The Monett City Council attempted to address a conflict in property standards between two parts of the city code during the September regular council meeting.
City Administrator Dennis Pyle reported that the city code allows each property to have one unregistered vehicle. The International Property Maintenance Code in the Building Code, on the other hand, calls for no unregistered and unlicensed vehicles. Mayor Jim Orr had agreed to bring the matter up for discussion at a public meeting.
"I think we have far too many inoperable cars in Monett," said Police Chief Tim Schweder. "It's an appearance problem."
"Monett's getting junkier in town," agreed Commissioner Jerry Dierker.
Under the code, it appears unregistered vehicles can be kept without a time limit. Council members agreed setting a limit of 60 or 90 days was reasonable. Utilities Superintendent Pete Rauch recalled a car that had been parked for so long on Wishart Street that a tree had grown between the bumper and the car.
Orr questioned whether anyone even disassembled autos at home in the repair process any longer. Pyle suggested people lacking the money to make repairs was a more likely explanation of unlicensed vehicles currently. He said the nuisance ordinance stating no vehicle should be in a state of disassembly or disrepair would apply in more flagrant cases.
Council members agreed to ask City Attorney Amy Boxx to draft a revised property ordinance restricting unliscensed vehicles to an as-yet unspecified amount of time. The proposal will be discussed further at a council work session.
A request to accept an annexation request from the United Pentacostal Church on Ninth Street was approved. The petition was for half of a lot in the Ridgeview Forest Estates, a private subdivision outside the city. A public hearing was held on the request on Sept. 1. At the present time the approximately four acres of property is vacant and contains no buildings.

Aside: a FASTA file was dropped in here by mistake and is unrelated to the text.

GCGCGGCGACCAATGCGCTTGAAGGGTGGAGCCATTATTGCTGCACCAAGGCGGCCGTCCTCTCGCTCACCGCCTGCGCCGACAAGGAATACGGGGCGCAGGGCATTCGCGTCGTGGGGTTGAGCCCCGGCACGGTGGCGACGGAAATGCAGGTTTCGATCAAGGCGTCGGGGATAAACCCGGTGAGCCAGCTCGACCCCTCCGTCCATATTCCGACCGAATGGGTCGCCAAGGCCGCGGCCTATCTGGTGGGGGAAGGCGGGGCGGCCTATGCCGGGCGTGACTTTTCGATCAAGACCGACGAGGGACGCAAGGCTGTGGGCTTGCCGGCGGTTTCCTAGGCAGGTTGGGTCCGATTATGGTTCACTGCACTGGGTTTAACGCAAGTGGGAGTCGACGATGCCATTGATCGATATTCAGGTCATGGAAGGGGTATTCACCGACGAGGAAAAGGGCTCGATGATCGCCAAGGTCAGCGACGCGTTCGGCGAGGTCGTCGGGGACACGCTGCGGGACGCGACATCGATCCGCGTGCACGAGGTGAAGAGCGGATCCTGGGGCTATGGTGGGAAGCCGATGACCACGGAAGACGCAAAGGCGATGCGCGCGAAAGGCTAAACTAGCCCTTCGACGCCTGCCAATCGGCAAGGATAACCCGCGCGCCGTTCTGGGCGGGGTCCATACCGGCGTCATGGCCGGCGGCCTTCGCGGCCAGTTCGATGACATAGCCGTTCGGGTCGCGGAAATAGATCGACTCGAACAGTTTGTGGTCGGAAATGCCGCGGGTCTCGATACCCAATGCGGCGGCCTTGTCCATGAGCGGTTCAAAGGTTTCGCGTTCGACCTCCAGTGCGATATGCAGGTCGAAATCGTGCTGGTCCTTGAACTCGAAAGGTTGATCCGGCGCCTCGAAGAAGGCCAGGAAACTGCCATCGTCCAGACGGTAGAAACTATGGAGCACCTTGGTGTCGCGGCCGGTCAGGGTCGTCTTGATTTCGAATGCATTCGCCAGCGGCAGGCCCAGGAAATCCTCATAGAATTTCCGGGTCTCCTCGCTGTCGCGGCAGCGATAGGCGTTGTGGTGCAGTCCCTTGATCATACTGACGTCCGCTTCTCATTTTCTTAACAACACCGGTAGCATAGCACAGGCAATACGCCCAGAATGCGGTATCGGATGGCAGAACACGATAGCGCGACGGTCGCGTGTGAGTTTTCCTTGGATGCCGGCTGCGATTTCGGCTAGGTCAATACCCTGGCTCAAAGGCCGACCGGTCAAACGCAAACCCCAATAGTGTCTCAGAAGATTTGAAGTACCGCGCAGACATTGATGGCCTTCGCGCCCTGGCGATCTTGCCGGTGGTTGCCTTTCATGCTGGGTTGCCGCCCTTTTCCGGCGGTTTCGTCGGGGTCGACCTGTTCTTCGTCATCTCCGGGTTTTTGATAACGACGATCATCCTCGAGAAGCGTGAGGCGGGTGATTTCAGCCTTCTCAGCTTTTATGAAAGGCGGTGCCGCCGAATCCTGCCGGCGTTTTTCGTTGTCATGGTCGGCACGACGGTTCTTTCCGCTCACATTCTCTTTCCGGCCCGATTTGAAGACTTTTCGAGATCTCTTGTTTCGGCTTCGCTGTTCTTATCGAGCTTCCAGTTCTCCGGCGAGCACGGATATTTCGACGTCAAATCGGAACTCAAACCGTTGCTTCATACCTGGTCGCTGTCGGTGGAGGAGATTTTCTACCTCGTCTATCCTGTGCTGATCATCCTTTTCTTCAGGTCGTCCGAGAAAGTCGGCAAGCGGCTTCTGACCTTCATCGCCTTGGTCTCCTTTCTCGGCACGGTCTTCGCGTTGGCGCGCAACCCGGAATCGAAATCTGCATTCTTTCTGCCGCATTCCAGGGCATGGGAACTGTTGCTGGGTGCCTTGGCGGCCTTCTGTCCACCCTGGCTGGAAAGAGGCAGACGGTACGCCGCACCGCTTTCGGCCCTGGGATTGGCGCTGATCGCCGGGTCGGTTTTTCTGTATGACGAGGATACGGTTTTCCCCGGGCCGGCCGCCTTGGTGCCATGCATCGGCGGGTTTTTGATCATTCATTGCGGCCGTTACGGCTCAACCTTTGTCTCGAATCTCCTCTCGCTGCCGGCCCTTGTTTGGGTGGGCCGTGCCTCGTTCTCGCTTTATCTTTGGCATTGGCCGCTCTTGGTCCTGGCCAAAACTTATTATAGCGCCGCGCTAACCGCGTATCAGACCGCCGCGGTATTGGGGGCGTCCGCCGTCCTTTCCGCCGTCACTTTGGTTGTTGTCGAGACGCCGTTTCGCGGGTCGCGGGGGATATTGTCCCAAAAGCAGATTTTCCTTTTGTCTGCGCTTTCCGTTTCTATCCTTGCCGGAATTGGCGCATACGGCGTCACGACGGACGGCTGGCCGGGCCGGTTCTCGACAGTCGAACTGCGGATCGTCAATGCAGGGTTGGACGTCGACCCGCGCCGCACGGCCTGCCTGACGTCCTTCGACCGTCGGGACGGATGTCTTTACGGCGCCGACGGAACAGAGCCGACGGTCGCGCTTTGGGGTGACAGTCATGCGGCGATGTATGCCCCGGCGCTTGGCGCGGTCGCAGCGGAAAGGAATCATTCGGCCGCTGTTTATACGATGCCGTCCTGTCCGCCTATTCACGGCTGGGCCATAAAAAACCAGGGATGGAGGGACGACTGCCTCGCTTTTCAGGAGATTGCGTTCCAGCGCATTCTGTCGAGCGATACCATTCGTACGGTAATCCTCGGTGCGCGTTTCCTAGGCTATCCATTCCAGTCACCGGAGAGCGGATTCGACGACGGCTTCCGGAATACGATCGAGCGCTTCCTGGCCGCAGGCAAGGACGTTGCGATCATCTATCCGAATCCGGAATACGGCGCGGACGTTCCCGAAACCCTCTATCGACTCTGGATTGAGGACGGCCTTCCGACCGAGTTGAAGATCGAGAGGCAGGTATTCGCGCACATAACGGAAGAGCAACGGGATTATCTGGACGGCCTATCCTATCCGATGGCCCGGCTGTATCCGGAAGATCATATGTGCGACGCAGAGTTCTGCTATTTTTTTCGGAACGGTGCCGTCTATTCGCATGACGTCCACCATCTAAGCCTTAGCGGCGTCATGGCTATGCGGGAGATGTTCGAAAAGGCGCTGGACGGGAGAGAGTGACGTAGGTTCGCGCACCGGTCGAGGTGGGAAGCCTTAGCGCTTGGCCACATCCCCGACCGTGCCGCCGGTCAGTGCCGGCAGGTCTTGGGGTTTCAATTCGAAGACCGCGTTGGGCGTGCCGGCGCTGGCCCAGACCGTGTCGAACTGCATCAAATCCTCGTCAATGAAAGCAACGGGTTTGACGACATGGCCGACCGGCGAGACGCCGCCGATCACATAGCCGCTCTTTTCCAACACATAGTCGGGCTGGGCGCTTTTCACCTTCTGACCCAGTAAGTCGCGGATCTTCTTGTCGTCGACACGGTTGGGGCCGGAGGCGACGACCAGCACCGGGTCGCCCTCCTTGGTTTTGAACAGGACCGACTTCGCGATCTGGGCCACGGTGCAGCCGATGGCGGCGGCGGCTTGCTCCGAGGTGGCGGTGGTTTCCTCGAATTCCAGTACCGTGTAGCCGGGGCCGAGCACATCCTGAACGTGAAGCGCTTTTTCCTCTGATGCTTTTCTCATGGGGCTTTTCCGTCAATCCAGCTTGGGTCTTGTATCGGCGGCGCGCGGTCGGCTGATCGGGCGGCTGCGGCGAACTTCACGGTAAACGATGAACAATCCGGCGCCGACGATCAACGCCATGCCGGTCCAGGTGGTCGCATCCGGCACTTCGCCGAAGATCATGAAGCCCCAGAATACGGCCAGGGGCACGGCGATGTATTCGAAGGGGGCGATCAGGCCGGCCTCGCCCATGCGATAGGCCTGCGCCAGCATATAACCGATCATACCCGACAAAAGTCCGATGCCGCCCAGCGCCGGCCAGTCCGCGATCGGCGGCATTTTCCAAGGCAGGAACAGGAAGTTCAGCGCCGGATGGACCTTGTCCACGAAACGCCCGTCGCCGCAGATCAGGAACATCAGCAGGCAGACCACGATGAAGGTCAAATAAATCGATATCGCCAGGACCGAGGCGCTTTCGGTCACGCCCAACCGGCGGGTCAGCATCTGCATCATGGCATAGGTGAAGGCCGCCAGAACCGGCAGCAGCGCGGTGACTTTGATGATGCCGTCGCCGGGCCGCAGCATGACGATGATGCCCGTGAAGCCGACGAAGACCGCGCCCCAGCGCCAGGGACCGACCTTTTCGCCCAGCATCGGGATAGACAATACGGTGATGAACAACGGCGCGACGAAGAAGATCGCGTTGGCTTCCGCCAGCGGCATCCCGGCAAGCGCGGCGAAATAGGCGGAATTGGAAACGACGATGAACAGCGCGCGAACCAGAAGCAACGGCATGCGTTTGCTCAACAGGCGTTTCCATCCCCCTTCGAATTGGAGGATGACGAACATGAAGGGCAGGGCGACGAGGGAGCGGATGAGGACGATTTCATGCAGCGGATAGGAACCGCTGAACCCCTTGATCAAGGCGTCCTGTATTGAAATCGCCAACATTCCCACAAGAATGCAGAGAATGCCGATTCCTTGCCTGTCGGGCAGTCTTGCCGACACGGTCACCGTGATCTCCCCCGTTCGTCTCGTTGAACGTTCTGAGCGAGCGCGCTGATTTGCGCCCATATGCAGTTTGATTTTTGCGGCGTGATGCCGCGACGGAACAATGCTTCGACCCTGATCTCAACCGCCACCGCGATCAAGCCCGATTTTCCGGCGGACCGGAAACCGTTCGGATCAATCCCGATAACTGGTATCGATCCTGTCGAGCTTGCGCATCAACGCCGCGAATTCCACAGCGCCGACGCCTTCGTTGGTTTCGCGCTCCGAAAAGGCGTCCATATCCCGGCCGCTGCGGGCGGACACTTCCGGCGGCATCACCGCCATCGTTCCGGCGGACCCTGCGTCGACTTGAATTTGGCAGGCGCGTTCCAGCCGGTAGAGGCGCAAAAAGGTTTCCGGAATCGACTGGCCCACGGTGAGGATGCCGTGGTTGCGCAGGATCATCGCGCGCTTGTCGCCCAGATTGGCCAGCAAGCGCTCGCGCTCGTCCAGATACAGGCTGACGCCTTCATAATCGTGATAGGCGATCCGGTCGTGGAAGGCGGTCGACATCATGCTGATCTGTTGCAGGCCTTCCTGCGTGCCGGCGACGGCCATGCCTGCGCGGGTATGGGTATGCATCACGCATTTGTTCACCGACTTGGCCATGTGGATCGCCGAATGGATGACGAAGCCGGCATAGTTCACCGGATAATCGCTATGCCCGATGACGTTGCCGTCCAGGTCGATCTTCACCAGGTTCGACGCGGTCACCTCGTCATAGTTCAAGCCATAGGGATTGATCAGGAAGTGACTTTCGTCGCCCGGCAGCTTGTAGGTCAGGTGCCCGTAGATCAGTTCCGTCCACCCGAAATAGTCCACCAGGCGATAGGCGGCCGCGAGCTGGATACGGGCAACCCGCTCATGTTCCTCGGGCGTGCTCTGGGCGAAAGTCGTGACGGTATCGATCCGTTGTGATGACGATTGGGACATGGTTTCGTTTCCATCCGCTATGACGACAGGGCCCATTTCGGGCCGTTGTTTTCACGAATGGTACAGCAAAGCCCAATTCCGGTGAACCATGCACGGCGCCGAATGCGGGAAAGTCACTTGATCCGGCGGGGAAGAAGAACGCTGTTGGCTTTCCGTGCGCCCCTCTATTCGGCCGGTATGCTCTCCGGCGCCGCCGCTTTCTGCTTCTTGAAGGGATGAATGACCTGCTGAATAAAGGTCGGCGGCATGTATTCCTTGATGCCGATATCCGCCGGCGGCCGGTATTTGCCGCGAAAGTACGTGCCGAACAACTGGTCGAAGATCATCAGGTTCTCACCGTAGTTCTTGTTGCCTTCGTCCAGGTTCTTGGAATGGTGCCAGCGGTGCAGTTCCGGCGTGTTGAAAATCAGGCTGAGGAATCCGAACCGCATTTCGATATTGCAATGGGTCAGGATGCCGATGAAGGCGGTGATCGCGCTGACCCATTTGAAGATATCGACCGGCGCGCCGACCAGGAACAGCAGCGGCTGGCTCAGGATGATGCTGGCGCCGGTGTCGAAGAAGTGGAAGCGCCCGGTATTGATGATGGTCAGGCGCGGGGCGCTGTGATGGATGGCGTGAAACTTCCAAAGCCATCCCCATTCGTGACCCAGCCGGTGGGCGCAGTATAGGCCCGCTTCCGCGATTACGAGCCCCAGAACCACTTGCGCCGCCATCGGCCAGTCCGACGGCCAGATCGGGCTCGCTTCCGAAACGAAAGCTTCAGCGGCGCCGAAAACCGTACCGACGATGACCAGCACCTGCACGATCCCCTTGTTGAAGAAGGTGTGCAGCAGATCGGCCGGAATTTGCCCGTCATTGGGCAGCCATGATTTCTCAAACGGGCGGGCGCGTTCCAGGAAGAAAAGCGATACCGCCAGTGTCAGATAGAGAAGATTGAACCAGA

Rauch confirmed the church will be able to build on the site and have access to both water and sewer mains with sufficiently long service lines. Dierker said he felt it was in the city's best interests to complete the annexation.
Council members gave final approval to an ordinance extending garage sales from two days to three.
City property liability insurance is due for renewal on Oct. 1. Pyle said One Beacon, the city's carrier, proposed a premium of $182,422, representing a 4.4 percent increase. The city's insurance broker reported none of the other carriers made a competitive offer. Travelers Insurance made an offer that included a 3 percent deductible for replacing buildings, which Pyle said would represent a sizable cost for a structure like city hall insured at more than $1 million.
Council members agreed to sign with Beacon One for a third year. The cost fell within the $215,000 budget, Pyle said. The insurance broker said One Beacon's representative would like to come to a council work session and suggest additional features, such as umbrella coverage and rental cost in the case of lost buildings, something that came to light especially following the tornado in Joplin.
According to Pyle, there appears to be a general increase in insurance premiums nationwide.
Bills for the month totaling $2,228,984.66 were paid. Rauch said the city had record utility sales of $2.5 million and set a new peak record of electricity use of 49.739 megawatts.
Major bills included: $1,555,646.03 to Empire District Electric for wholesale electricity; $45,000 to Joe Machen Ford, of Columbia, for two new police cars on the state contract; $38,000 to Coastal Energy for chip and seal oil; and $31,000 to Hutchens Construction for cold mix and base rock.